A guide to employment laws all businesses should be aware of

Getting the right people on board can be crucial to the success of your business. Using freelancers and/or agency staff can give you flexibility, but having your own staff gives you both stability and support. Once you start hiring direct employees you take on legal responsibilities towards them. Here is a brief guide to some key points of employment law.

In practice all staff must have a contract if they work for you for a month or more

Theoretically, giving staff a contract is optional, but if an employee’s works for you for a month or more then it is mandatory to provide employees written statement of the main terms and conditions of employment. As legal requirements can and do change, it’s recommended to look up the details of what such a statement must cover when you need to create one.

GDPR applies to staff details as well as customer details

In all honesty, the principles of GDPR are essentially basic respect and common sense. You need to make it clear to your staff what personal details will be collected, for what purpose and how it will be processed. Obviously, you will be required to treat this data with due respect.

An employer may take reasonable steps to protect their business, but no more

Depending on the nature of your business, you may be required to place certain limitations on your staff’s behaviour and in some cases these restrictions may extend outside of their working hours. These restrictions must, however, be legitimate and proportionate according to an employee’s role in the company.

NB: Policies must be communicated and enforced in order to be meaningful. For example, if you have an internet-access policy which bans employees from using social media on work computers, but routinely ignore people doing so, then you may find yourself on very shaky ground if you take action against an employee and are challenged on it.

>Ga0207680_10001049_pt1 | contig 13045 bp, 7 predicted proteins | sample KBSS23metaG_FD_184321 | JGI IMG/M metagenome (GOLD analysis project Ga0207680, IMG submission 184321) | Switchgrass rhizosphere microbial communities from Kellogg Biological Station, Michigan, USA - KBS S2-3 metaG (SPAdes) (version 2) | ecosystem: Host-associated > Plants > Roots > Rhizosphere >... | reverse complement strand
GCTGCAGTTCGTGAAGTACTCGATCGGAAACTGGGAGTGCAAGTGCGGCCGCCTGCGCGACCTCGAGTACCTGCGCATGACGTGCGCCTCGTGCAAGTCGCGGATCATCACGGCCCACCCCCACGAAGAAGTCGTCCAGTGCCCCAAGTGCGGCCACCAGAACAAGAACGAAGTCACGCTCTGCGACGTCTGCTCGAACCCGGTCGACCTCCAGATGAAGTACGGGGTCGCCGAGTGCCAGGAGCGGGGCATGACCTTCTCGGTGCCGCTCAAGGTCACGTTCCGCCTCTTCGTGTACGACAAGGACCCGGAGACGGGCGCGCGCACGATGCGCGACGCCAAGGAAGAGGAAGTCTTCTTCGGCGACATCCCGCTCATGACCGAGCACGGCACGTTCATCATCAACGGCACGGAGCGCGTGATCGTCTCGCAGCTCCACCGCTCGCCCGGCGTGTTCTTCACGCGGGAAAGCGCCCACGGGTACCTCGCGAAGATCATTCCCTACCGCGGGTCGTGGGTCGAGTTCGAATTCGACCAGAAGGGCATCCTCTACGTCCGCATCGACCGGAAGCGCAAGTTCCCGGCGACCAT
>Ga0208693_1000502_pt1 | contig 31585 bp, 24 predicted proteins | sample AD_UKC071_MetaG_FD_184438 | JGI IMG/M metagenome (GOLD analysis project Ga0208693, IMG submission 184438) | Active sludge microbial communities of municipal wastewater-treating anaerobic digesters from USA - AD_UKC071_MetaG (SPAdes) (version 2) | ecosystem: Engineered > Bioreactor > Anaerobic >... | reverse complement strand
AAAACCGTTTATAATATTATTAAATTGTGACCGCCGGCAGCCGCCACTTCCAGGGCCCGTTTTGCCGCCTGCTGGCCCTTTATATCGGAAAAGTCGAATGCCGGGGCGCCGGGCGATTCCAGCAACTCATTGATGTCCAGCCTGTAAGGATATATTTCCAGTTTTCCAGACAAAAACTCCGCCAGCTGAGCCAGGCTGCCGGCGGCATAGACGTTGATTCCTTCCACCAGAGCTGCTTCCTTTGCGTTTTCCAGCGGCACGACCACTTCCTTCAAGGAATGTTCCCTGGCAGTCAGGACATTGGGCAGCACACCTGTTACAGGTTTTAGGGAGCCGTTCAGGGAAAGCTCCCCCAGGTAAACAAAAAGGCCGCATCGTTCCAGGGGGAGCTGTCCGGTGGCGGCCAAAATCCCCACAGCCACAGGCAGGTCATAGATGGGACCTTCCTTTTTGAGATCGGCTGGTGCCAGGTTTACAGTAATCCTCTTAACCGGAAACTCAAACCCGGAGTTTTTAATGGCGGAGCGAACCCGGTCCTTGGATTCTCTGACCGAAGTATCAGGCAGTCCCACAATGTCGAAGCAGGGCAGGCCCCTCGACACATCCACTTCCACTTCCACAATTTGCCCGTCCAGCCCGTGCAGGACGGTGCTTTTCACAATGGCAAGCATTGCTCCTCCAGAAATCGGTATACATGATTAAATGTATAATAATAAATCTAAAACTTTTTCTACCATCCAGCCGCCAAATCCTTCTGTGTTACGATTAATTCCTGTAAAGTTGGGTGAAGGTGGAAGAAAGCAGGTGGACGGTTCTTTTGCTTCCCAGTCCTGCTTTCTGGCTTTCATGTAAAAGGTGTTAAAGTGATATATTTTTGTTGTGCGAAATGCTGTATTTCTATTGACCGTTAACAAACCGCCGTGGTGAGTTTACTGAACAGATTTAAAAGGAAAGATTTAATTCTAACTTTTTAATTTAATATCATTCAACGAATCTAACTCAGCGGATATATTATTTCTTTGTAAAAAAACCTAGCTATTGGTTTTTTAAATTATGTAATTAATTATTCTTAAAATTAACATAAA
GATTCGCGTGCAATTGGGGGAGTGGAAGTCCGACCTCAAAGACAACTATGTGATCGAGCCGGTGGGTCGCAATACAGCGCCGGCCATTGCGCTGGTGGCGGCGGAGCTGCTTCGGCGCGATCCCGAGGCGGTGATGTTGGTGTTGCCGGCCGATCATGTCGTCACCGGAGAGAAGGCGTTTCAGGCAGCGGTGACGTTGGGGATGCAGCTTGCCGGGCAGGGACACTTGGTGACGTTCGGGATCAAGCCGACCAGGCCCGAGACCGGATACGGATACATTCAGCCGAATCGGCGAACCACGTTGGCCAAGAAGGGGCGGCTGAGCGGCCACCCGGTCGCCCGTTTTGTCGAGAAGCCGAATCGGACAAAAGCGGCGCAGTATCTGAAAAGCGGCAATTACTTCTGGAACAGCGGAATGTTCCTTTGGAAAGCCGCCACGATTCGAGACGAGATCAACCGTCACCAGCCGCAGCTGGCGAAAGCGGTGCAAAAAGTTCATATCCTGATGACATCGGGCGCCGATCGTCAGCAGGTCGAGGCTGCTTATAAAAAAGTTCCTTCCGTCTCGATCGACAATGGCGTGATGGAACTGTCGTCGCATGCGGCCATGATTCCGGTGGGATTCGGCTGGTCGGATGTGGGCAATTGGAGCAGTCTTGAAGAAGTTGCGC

All employees have the right to request flexible working (different rules apply to NI)

Since 2014, all employees with at least 26 weeks’ service have the right to request flexible working. Employers are required to treat all such requests “reasonably” meaning that they should only refuse if they have a legally-acceptable reason for doing so.

It is illegal to discriminate on protected criteria

The key point to take away here is that it is important to have objective criteria for measuring an individual’s performance right from the recruitment stage to avoid any issues with discrimination, even unintentional discrimination. Employers should be aware that even although a claim for unfair dismissal may only be brought by employees with at least two years’ service, a claim for unlawful discrimination may be brought at any time. After two years, an employee can only be dismissed “with cause” and the onus will be on the employer to show not only that there was cause but that there was no other reasonable course of action than to dismiss the employee. Employers should be aware that, under certain circumstances, an employee who hands in their resignation can claim “constructive dismissal”.

Author Bio
Fletcher Day are experienced employment lawyers in London who specialise in employment law advice, HR services and negotiating settlement agreements.

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